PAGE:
Rise of the Giant Telescopes

The biggest telescope ever constructed, the Thirty Meter Telescope (TMT), officially broke ground on Mauna Kea in Hawai’i on Tuesday. Building on technology used for the Keck telescopes, the TMT’s primary mirror will be segmented combining 492 hexagonal reflectors that will be honeycombed together, and it will have an effective diameter of 30 meters, as you’ve probably guessed. (Astrophysicists come up with very descriptive names for their telescopes and simulations.) 30 meters is really really big—about a third the length of an American football field and nearly the size of a baseball diamond’s infield. When it’s built it will look something like this:

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(If you’re interested, here’s a shameless plug: we discussed the TMT’s groundbreaking on the Weekly Space Hangout with Universe Today yesterday, and you can see the video on YouTube.)

The groundbreaking and blessing ceremony, which included George Takei hosting a live webcast, didn’t go quite as planned. It was disrupted by a peaceful protest of several dozen people who oppose the telescope’s construction. The protesters chanted and debated with attendees and held signs with “Aloha ‘Aina” (which means ‘love of the land’) and using TMT to spell out “Too Many Telescopes.” There has been a history of tension over what native Hawaiians say is sacred ground in need of protection and is also one of the best places on Earth to place telescopes. This is a longstanding issue, and the tension between them back in 2001 was reported in this LA Times article. According to Garth Illingworth, co-chair of the Science Advisory Committee, “It was an uncomfortable situation for those directly involved, but the way in which the interactions with the protesters was handled, with considerable effort to show respect and to deal with the situation with dignity, reflected credit on all concerned.” In any case, construction will continue as planned.

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The TMT’s science case includes observing distant galaxies and the large-scale structure of the early universe, and will enable new research on supermassive black holes, and star and planet formation. The TMT is led by researchers at Caltech and University of California (where I work), and Canada, Japan, China, India. Its optical to near-infrared images will be deeper and sharper than anything else available, with spatial resolution twelve times that of the Hubble Space Telescope and eight times the light-gathering area of any other optical telescope. If it’s completed on schedule, it will have “first light” in 2022 and could be the first of the next generation of huge ground-based telescopes. The others are the European Extremely Large Telescope (E-ELT, led by the European Southern Observatory) and the Giant Magellan Telescope (GMT, led by the Carnegie Observatories and other institutions), which will be located in northern Chile.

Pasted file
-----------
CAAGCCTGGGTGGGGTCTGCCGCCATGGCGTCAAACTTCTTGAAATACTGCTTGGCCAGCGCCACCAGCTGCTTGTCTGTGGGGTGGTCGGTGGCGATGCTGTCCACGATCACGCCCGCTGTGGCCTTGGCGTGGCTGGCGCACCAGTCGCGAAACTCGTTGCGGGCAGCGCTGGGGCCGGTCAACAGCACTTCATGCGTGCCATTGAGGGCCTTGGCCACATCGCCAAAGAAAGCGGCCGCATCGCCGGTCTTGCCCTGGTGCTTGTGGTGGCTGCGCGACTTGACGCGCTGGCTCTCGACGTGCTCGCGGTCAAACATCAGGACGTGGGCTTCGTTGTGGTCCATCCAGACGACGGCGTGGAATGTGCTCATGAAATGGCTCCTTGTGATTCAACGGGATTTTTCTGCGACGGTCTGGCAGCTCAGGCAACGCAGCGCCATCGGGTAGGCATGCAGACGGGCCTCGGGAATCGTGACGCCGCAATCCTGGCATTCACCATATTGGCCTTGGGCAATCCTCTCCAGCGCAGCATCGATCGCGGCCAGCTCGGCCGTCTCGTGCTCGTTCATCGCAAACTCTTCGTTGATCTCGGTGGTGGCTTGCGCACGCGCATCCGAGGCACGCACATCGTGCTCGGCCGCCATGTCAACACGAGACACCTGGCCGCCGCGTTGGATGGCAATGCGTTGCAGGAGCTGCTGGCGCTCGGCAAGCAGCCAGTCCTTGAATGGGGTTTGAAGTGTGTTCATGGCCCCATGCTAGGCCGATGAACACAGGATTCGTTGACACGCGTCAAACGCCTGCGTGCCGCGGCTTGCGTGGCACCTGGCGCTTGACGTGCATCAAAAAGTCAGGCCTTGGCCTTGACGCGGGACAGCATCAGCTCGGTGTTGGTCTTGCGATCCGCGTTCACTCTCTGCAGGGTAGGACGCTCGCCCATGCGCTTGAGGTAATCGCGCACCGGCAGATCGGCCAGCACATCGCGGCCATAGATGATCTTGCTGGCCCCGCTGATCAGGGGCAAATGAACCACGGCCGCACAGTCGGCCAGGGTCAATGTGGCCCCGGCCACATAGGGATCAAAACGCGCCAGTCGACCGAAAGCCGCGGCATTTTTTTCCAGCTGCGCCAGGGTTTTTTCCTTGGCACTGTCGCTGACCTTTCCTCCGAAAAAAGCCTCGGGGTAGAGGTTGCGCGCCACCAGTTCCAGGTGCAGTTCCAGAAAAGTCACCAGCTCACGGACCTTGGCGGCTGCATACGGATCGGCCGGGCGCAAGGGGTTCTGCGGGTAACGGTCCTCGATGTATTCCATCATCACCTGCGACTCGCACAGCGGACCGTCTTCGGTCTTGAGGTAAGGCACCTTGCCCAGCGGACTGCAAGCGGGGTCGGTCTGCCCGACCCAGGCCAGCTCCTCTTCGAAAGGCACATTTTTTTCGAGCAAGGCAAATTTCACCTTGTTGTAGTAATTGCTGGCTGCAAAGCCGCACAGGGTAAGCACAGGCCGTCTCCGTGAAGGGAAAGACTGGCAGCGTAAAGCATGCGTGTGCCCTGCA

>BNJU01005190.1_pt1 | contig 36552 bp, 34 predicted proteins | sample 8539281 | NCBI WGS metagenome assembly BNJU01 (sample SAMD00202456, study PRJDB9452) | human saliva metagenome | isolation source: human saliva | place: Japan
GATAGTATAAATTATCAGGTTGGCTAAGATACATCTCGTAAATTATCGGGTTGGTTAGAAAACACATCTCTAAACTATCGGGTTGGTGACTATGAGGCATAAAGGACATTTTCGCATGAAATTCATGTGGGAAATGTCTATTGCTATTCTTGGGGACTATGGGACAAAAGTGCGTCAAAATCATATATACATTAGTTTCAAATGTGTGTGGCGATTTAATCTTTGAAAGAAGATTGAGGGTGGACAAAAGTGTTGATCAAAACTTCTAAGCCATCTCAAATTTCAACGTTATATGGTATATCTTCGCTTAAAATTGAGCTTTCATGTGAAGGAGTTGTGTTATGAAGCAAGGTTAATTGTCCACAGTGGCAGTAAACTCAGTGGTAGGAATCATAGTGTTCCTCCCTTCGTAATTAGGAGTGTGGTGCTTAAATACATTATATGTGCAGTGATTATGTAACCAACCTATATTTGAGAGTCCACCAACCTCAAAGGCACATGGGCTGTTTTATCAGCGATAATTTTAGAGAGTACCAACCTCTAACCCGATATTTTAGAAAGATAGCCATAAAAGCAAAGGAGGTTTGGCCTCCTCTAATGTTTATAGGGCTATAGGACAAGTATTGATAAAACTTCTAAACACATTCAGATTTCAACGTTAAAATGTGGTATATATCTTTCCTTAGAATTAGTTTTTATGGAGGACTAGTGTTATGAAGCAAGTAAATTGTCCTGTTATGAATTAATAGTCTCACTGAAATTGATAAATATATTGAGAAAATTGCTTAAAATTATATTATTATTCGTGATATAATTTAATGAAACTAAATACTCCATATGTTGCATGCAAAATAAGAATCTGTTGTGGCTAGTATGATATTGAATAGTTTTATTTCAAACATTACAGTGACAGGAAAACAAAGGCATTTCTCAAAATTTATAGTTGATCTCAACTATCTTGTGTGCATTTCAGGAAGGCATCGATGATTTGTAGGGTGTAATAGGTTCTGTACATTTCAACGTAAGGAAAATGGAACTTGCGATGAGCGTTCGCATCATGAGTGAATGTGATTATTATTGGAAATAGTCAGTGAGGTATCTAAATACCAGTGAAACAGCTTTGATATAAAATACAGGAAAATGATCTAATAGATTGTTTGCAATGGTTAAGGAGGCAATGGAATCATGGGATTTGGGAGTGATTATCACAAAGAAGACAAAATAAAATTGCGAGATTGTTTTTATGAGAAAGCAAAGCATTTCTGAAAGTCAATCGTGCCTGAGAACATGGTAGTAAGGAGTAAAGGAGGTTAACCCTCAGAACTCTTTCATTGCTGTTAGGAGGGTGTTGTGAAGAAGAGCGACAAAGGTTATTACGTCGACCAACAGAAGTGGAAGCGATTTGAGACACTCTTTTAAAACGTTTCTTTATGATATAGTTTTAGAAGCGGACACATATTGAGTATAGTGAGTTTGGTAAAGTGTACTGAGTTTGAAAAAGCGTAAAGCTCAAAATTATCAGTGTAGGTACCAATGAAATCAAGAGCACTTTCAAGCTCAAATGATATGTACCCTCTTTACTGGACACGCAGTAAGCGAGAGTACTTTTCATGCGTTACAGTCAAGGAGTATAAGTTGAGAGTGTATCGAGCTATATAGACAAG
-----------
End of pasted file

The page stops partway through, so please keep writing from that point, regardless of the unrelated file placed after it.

Every ten years, astronomers and astrophysicists prioritize small-, medium-, and large-scale ground-based and space-based missions, with the aim of advising the federal government’s investment, such as funding through the National Science Foundation (NSF) and NASA. The most recent decadal survey, conducted by the National Academy of Sciences is available online (“New Worlds, New Horizons in Astronomy and Astrophysics“). For the large-scale ground-based telescopes, the NSF will be providing funding for the Large Synoptic Survey Telescope (which I’ve written about here before) and the TMT. There had been debates about funding either the TMT or the GMT, but not both, though a couple years ago GMT scientists opted out of federal funding (see this Science article). NASA is focusing on space-based missions such as the upcoming James Webb Space Telescope (JWST) and Wide-Field InfraRed Survey Telescope (WFIRST), which will be launched later this decade.

5 thoughts on “Rise of the Giant Telescopes

  1. How do you reconcile the rise of TMT and the awesome science it promises with the obvious opposition by the local community? Just wondering, not blaming/shaming. 🙂

    • That’s a really good question. As you probably guessed, I empathize with both the protesters and the astronomers. I’m not sure what to make of the situation, and I’m not an expert on Hawaiian politics. Native Hawaiians have gotten the short end of the stick multiple times since the annexation of the territory in 1893, and though some of them like having telescopes there (though the TMT would be rather large), others are clearly unhappy about the situation. The land where the TMT would be built is leased from the state, and according to the Associated Press, “opponents raised questions about whether land appraisals were done appropriately and whether Native Hawaiians were properly consulted.” My hope is that negotiations will continue and assuming that the telescope construction will proceed, presumably the university will have to make other concessions to Native Hawaiians. I’m interested in hearing your thoughts about this too…

  2. Pingback: Science Policy at the American Astronomical Society: NASA, National Science Foundation, New Telescopes | Science Political

  3. Pingback: Dispute Continues between Astronomers and Native Hawaiians about Thirty Meter Telescope | Science Political

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